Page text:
Two Southern white guys, their lives a shambles, take a trip downriver only to find madness and death.
Will Rhind and Thom Verdery are old friends in their mid-30s, natives of Augusta, Georgia. Rhind works for the local TV station; his drinking problem has caused his wife to leave, their small child in tow. Verdery, suspected of sexual harassment of a female student, has just been let go by the prep school where he taught theater, and he's broken up with his girlfriend in the process. The men have decided, as an escape perhaps, to row their longboat to Savannah. They’re soon joined by Rhind’s father, Dan, who's brought his own boat; he too is estranged from his wife. The booze flows freely. Ill-fated Georgians navigating a river bring to mind James Dickey’s Deliverance, but Morris’ first novel has little in common with that action-packed bestseller, though there are two violent encounters. The first occurs when Alice Mays, a clearly insane old woman, accuses the men of trespassing on her humble riverfront home. Alice is cradling a shotgun; the guys are naked after swimming. The tension slackens during an interminable back and forth which is halted by a peacemaking deputy. A second encounter ends with Verdery knocking Alice unconscious as he roars “Goddam these countrified people.” He’s a hothead, feeling the gin, and Rhind is too drunk to row. It’s no fun watching these clowns flub the simplest tasks, like making phone calls, but a theme does emerge from the confusion: coping with life is a solitary business.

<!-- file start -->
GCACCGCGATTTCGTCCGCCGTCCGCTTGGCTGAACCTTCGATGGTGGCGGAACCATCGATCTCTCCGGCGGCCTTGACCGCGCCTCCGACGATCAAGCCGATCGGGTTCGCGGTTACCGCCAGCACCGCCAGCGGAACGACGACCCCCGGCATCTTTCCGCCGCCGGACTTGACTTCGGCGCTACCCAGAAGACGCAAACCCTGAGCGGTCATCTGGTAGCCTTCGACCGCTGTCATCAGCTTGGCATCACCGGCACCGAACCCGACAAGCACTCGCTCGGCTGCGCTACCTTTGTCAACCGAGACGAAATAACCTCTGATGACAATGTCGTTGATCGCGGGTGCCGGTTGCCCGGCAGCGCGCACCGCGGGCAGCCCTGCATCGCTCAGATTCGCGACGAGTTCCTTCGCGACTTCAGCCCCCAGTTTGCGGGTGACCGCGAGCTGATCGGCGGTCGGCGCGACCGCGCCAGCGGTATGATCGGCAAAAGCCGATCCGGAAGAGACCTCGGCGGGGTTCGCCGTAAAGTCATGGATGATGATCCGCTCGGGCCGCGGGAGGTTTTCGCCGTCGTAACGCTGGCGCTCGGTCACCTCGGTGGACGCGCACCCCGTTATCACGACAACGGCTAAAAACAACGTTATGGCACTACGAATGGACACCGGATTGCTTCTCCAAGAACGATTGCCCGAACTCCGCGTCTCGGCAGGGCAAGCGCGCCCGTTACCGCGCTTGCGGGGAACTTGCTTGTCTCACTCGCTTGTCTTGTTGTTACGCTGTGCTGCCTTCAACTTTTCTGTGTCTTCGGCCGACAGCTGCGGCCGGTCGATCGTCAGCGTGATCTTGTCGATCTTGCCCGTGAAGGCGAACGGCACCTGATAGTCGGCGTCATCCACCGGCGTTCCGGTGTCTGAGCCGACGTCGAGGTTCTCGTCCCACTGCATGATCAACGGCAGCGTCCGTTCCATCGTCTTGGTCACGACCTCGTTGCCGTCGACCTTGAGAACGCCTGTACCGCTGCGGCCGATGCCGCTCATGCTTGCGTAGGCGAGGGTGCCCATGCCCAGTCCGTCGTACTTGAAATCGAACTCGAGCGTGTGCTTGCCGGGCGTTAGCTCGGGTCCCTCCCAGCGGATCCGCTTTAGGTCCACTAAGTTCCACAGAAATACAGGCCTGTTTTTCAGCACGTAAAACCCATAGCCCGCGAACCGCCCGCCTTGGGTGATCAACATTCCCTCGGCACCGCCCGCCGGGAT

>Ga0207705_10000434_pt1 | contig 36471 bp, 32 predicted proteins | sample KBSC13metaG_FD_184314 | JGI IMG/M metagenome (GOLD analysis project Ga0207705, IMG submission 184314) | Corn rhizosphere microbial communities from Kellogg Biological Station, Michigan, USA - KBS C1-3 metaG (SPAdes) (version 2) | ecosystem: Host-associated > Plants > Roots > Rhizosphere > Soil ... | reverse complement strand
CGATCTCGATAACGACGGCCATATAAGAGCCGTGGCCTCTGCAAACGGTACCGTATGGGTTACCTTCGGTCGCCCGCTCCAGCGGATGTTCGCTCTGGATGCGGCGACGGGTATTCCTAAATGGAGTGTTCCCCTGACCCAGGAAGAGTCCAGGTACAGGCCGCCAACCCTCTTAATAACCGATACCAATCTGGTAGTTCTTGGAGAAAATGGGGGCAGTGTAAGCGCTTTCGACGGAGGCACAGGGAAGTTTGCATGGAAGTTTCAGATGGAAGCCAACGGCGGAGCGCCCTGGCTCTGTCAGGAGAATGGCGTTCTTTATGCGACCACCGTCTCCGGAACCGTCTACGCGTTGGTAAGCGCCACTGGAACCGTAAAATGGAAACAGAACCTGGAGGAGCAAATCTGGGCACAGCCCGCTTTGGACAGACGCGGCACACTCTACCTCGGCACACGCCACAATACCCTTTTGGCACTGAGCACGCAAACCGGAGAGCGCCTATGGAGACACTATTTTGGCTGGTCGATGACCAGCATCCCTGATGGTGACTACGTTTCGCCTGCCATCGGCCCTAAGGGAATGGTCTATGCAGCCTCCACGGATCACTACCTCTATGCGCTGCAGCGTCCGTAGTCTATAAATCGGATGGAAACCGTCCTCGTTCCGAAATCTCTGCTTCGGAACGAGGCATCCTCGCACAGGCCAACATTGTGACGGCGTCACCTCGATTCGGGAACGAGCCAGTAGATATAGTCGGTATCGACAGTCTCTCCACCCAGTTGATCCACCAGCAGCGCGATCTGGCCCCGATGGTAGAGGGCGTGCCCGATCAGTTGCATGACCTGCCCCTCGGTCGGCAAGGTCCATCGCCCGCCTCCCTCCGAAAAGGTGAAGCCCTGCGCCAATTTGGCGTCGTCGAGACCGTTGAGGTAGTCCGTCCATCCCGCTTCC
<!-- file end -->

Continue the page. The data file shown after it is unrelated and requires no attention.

The setting is authentic (Morris knows his river) but the author has a long way to go before finding his voice.